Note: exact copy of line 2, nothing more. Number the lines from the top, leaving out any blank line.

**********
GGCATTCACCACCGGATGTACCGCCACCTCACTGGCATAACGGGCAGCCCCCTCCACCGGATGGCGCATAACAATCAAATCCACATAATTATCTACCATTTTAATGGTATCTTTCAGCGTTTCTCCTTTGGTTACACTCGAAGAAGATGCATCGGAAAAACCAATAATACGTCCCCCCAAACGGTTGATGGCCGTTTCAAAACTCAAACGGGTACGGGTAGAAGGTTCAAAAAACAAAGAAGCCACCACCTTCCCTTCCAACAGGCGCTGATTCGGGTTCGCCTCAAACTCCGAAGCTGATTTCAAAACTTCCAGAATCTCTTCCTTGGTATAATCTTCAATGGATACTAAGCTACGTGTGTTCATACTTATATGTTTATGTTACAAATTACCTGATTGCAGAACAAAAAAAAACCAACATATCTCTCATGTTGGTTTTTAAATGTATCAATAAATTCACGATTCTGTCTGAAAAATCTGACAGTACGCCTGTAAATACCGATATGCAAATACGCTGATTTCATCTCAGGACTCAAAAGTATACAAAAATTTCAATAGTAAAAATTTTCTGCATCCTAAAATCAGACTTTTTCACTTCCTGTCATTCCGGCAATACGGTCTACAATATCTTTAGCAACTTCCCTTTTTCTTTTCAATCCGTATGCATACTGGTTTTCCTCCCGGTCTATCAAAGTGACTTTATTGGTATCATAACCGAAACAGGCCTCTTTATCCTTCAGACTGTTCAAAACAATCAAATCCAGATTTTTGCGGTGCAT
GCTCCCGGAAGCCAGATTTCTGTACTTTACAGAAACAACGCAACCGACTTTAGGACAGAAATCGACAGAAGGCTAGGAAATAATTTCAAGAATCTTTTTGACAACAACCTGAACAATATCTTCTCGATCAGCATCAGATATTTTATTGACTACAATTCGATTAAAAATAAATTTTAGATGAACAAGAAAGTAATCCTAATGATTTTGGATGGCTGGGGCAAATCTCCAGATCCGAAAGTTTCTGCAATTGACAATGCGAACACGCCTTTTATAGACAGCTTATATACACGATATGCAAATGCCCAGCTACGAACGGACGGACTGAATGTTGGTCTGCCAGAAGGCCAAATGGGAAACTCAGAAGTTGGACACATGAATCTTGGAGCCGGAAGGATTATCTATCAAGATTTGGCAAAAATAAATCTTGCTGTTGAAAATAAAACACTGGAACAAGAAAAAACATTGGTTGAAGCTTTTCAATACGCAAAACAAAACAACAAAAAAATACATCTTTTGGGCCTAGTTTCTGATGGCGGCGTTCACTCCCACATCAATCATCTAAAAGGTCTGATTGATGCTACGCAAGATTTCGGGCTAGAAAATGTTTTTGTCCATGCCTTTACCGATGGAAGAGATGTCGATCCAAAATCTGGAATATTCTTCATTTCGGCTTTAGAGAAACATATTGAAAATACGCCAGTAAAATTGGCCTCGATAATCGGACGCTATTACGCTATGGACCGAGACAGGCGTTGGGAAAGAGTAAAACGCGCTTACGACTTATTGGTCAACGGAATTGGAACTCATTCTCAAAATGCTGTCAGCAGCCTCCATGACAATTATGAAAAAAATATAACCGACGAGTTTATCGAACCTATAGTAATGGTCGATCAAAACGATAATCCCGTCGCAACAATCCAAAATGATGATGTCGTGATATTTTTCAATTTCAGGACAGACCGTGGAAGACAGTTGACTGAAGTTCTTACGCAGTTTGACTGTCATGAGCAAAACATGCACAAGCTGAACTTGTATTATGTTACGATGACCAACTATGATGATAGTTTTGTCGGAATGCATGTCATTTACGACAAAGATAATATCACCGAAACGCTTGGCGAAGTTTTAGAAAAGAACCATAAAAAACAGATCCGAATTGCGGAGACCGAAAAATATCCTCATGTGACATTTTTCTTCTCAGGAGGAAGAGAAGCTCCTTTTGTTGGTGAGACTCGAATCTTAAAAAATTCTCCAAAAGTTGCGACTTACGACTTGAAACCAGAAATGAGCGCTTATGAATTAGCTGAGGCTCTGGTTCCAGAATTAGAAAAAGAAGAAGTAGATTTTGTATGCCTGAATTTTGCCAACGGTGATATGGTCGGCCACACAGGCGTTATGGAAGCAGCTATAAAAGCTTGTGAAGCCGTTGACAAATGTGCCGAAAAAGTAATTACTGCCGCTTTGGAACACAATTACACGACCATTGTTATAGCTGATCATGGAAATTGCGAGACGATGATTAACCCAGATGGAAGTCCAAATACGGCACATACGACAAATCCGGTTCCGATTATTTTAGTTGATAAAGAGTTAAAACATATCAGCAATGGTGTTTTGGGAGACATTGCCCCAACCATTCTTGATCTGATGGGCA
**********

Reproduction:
GCTCCCGGAAGCCAGATTTCTGTACTTTACAGAAACAACGCAACCGACTTTAGGACAGAAATCGACAGAAGGCTAGGAAATAATTTCAAGAATCTTTTTGACAACAACCTGAACAATATCTTCTCGATCAGCATCAGATATTTTATTGACTACAATTCGATTAAAAATAAATTTTAGATGAACAAGAAAGTAATCCTAATGATTTTGGATGGCTGGGGCAAATCTCCAGATCCGAAAGTTTCTGCAATTGACAATGCGAACACGCCTTTTATAGACAGCTTATATACACGATATGCAAATGCCCAGCTACGAACGGACGGACTGAATGTTGGTCTGCCAGAAGGCCAAATGGGAAACTCAGAAGTTGGACACATGAATCTTGGAGCCGGAAGGATTATCTATCAAGATTTGGCAAAAATAAATCTTGCTGTTGAAAATAAAACACTGGAACAAGAAAAAACATTGGTTGAAGCTTTTCAATACGCAAAACAAAACAACAAAAAAATACATCTTTTGGGCCTAGTTTCTGATGGCGGCGTTCACTCCCACATCAATCATCTAAAAGGTCTGATTGATGCTACGCAAGATTTCGGGCTAGAAAATGTTTTTGTCCATGCCTTTACCGATGGAAGAGATGTCGATCCAAAATCTGGAATATTCTTCATTTCGGCTTTAGAGAAACATATTGAAAATACGCCAGTAAAATTGGCCTCGATAATCGGACGCTATTACGCTATGGACCGAGACAGGCGTTGGGAAAGAGTAAAACGCGCTTACGACTTATTGGTCAACGGAATTGGAACTCATTCTCAAAATGCTGTCAGCAGCCTCCATGACAATTATGAAAAAAATATAACCGACGAGTTTATCGAACCTATAGTAATGGTCGATCAAAACGATAATCCCGTCGCAACAATCCAAAATGATGATGTCGTGATATTTTTCAATTTCAGGACAGACCGTGGAAGACAGTTGACTGAAGTTCTTACGCAGTTTGACTGTCATGAGCAAAACATGCACAAGCTGAACTTGTATTATGTTACGATGACCAACTATGATGATAGTTTTGTCGGAATGCATGTCATTTACGACAAAGATAATATCACCGAAACGCTTGGCGAAGTTTTAGAAAAGAACCATAAAAAACAGATCCGAATTGCGGAGACCGAAAAATATCCTCATGTGACATTTTTCTTCTCAGGAGGAAGAGAAGCTCCTTTTGTTGGTGAGACTCGAATCTTAAAAAATTCTCCAAAAGTTGCGACTTACGACTTGAAACCAGAAATGAGCGCTTATGAATTAGCTGAGGCTCTGGTTCCAGAATTAGAAAAAGAAGAAGTAGATTTTGTATGCCTGAATTTTGCCAACGGTGATATGGTCGGCCACACAGGCGTTATGGAAGCAGCTATAAAAGCTTGTGAAGCCGTTGACAAATGTGCCGAAAAAGTAATTACTGCCGCTTTGGAACACAATTACACGACCATTGTTATAGCTGATCATGGAAATTGCGAGACGATGATTAACCCAGATGGAAGTCCAAATACGGCACATACGACAAATCCGGTTCCGATTATTTTAGTTGATAAAGAGTTAAAACATATCAGCAATGGTGTTTTGGGAGACATTGCCCCAACCATTCTTGATCTGATGGGCA